The end of the world as we know it - Page 4

Pondering the alarmist, the mystical, the way-out-there ... and the surprisingly hopeful sides of Dec. 21, 2012

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"There is a strange parallel with what the ancient Maya foresaw": author John Major Jenkins

Van Horn has been focused on this galactic alignment and its significance for years, giving regular presentations on it since 2004. "The earth is being flooded with energies from the galactic center," she said.

Issac Shivvers, an astrophysics graduate student and instructor at UC Berkeley, confirmed the basic facts of the alignment with the galactic center and its rarity, but he doesn't believe it will have any effect on humans.

"The effect of the center region of the galaxy on us is negligible," he said, doubting the view that cosmic energies play on people in unseen ways that science can't measure. In fact, Shivvers said he is "completely dismissive" of astrology and its belief that alignments of stars and planets effect humans.

Yet many people do believe in astrology and unseen energies. A 2009 poll by the Pew Research Center's Forum on Religion & Public Life found that 25 percent of Americans believe in astrology. A similar percentage also sees yoga as a spiritual practice and believes that spiritual energy is located in physical things, such as temples or mountains.

This moment is really about energy more than anything else. It's about the perception of energies showering down from the cosmos and up through the earth and human history. It's about the energy we have to do the hard work of transforming our world and the vibrational energy we put out into the world and feel from would-be partners in the process ahead.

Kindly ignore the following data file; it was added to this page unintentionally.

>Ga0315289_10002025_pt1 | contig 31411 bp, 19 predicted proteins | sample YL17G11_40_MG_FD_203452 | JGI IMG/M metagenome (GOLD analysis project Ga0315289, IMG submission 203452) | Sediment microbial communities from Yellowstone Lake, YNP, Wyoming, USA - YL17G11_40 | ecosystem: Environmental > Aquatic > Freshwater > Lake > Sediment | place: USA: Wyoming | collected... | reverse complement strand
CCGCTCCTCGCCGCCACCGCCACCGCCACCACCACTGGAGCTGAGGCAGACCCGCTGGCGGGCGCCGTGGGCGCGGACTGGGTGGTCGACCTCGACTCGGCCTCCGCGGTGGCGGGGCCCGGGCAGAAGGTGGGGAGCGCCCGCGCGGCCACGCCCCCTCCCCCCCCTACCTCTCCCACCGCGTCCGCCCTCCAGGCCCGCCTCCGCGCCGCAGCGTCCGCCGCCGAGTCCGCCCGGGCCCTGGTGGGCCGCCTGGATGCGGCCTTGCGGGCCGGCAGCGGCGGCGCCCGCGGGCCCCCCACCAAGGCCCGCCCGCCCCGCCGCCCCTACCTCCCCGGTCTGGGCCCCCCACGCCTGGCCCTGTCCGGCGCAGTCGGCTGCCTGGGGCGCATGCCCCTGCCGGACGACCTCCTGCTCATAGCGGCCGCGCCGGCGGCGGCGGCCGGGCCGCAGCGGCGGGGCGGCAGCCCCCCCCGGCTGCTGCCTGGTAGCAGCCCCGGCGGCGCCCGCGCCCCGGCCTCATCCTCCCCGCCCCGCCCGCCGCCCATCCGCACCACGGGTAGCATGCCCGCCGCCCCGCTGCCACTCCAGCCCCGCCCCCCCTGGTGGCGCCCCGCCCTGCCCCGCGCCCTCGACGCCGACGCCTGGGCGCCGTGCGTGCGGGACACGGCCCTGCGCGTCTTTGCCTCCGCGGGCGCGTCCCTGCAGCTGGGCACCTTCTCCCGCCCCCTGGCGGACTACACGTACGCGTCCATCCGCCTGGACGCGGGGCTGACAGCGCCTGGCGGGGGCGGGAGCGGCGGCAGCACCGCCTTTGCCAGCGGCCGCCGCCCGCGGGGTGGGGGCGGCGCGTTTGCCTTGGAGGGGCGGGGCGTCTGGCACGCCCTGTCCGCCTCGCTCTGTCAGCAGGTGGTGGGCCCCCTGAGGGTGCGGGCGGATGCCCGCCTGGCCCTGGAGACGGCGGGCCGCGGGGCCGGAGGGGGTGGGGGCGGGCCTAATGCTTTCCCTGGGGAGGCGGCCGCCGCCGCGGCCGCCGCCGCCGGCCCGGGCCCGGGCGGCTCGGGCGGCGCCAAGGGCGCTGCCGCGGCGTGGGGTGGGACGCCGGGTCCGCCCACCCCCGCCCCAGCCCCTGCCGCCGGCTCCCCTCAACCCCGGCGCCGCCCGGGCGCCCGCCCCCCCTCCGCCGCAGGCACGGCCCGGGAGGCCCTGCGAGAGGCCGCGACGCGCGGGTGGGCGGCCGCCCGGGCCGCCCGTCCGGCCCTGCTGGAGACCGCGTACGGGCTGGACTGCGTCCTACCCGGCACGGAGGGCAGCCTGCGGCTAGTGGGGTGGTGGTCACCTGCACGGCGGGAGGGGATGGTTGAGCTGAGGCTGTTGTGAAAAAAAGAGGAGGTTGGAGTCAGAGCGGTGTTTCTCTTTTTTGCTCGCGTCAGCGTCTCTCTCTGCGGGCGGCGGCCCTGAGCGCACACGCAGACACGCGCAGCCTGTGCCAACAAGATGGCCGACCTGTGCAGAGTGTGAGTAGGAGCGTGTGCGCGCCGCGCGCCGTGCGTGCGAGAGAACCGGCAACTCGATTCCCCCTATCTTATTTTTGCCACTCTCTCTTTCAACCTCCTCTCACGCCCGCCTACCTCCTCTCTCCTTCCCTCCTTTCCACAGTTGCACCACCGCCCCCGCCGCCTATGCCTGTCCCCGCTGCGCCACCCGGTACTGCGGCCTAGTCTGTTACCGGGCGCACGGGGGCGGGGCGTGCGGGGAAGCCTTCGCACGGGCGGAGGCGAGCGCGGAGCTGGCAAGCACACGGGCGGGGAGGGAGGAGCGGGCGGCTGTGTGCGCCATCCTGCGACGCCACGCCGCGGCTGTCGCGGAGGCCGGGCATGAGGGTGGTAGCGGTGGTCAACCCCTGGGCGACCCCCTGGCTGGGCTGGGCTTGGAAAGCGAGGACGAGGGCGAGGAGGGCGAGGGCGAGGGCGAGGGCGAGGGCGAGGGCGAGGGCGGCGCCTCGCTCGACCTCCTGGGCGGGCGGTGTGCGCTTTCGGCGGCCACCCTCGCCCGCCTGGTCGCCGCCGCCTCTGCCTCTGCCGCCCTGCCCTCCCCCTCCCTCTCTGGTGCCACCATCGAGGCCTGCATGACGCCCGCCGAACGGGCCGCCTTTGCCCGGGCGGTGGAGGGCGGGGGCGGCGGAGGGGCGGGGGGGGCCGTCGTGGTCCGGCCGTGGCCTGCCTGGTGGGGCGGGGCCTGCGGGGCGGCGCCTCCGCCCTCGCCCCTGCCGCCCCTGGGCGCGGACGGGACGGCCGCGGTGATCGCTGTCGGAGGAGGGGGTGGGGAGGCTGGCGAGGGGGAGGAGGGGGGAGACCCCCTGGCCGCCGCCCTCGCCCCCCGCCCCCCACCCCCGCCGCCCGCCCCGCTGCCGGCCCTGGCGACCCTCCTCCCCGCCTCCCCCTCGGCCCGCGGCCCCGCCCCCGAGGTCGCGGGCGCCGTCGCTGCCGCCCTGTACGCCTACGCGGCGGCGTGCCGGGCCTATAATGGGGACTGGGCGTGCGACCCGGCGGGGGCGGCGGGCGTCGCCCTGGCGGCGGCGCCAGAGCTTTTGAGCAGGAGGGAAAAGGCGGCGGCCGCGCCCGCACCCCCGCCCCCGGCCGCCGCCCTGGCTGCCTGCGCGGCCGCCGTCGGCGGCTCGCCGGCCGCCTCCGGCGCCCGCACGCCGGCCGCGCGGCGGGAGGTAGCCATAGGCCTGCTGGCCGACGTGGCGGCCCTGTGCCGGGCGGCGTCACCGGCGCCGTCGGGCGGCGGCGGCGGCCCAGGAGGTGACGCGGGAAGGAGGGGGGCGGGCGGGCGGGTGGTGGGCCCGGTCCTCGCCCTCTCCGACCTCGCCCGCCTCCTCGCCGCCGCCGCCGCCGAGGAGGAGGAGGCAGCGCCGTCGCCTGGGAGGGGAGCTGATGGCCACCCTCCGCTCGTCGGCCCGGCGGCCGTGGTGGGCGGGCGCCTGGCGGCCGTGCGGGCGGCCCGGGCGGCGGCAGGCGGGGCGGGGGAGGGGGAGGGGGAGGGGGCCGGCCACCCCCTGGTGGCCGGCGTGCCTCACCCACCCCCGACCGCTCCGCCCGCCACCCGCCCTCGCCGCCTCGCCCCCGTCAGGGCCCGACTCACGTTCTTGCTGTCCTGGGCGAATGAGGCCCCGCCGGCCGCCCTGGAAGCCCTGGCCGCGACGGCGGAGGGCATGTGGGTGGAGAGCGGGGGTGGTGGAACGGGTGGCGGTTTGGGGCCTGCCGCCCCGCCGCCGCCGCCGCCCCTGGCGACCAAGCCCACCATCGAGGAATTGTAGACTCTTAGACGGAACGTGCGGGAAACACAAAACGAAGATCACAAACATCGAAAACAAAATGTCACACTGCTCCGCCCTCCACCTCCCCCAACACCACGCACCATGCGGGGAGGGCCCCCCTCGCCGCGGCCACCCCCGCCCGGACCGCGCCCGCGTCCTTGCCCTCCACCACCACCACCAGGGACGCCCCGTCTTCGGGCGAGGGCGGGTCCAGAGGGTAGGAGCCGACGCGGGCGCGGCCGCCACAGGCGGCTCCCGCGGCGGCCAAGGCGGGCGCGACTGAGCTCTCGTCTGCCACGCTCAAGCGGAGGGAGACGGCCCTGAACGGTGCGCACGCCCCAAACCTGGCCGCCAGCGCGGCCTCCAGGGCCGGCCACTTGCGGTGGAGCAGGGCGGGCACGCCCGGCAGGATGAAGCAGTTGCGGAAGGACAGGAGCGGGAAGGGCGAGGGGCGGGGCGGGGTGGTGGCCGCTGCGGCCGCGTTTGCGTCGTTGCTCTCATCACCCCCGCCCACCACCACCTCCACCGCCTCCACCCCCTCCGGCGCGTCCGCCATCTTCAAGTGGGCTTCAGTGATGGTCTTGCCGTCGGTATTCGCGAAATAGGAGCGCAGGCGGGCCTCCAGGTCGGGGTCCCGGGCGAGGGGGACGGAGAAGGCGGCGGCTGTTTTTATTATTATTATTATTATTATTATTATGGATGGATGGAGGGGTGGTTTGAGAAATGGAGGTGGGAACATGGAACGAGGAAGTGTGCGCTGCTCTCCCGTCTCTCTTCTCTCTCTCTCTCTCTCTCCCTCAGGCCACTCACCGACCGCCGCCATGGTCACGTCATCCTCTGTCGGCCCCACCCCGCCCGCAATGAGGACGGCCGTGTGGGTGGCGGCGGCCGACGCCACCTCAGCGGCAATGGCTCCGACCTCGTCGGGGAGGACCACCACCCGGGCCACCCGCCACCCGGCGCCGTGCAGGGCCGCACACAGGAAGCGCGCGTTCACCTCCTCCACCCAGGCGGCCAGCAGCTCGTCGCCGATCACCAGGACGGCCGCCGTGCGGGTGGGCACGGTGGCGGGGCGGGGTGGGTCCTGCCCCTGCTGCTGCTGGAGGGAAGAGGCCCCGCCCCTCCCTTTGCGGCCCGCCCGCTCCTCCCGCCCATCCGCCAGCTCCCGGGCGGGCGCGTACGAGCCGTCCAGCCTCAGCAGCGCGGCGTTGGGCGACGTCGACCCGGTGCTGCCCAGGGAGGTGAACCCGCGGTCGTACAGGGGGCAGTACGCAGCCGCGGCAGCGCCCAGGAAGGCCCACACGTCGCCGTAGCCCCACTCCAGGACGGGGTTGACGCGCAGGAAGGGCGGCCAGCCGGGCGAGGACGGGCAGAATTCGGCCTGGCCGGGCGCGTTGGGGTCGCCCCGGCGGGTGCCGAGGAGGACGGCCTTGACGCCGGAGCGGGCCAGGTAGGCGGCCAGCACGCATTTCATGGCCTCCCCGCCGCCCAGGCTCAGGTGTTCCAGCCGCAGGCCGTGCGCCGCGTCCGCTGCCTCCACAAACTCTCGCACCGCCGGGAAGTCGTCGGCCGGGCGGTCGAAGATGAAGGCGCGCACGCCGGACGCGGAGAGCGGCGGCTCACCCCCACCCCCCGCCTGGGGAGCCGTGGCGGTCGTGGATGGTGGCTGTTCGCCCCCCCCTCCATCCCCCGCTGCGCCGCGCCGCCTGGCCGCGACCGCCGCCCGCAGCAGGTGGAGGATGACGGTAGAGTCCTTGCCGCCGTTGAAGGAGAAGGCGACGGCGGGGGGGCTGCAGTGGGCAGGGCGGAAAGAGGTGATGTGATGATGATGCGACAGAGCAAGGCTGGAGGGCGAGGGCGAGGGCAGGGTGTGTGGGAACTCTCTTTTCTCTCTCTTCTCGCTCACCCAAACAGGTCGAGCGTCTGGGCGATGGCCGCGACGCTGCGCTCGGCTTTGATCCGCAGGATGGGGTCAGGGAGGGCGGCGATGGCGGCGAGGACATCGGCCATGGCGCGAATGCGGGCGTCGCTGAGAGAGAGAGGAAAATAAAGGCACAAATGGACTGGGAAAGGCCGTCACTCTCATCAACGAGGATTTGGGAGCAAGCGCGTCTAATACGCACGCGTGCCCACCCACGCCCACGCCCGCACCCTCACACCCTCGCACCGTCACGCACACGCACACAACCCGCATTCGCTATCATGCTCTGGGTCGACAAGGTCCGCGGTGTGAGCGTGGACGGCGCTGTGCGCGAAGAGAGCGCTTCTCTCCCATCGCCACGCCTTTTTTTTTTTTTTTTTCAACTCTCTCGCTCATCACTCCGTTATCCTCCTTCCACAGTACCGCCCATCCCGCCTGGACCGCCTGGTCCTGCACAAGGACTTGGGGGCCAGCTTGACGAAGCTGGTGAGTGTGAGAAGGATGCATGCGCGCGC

"If you're a liberal person without a spiritual grounding, it does look pretty bleak," Pinchback said, noting the importance of doing the inner work as the necessary first step to our political transformation.

And both Casey and Brezsny believe in rituals. "Humans have been honoring the winter solstice for 26,000 years," she said. "Every winter solstice is a chance to say what is our guiding story that we want to illuminate."

GLOBAL TIPPING POINT

The world is probably not going to end on Dec. 21 — but it could end in the not-too-distant future for much of life as we know it if we don't change our ways. Humans are on a collision course with the natural world, something we've known for decades.

In the last 20 years, the scientific community and most people have come to realize that industrialization and over-reliance on fossil fuels have irreversibly changed the planet's climate and that right now we're just trying to minimize sea level rise and other byproducts — and not even with any real commitment or sense of urgency.

The latest scientific research is even more alarming. Scientists have long understood that individual ecosystems reach tipping points, after which the life forms within them spiral downward into death and decay. But a report released in June by the Berkeley Initiative in Global Change Biology has found that Earth itself has a tipping point that we're rapidly moving toward.

"Earth's life-support system may change more in the next few decades than it has since humans became a species," said the report's lead author, Anthony Barnosky, a professor of integrative biology at UC Berkeley.

While the Earth has experienced five mass extinctions and other major global tipping points before, the last one 11,700 years ago at the end of the last ice age, Barnoksy said, "today is very different because humans are actually causing the changes that could lead to a planetary state shift."

The main problem is that humans simply have too big a footprint on the planet, with each of us disturbing an average of 2.27 acres of the planet surface, affecting the natural world around us in numerous ways. The impact will intensify with population growth, triggering a loss of biodiversity and other problems.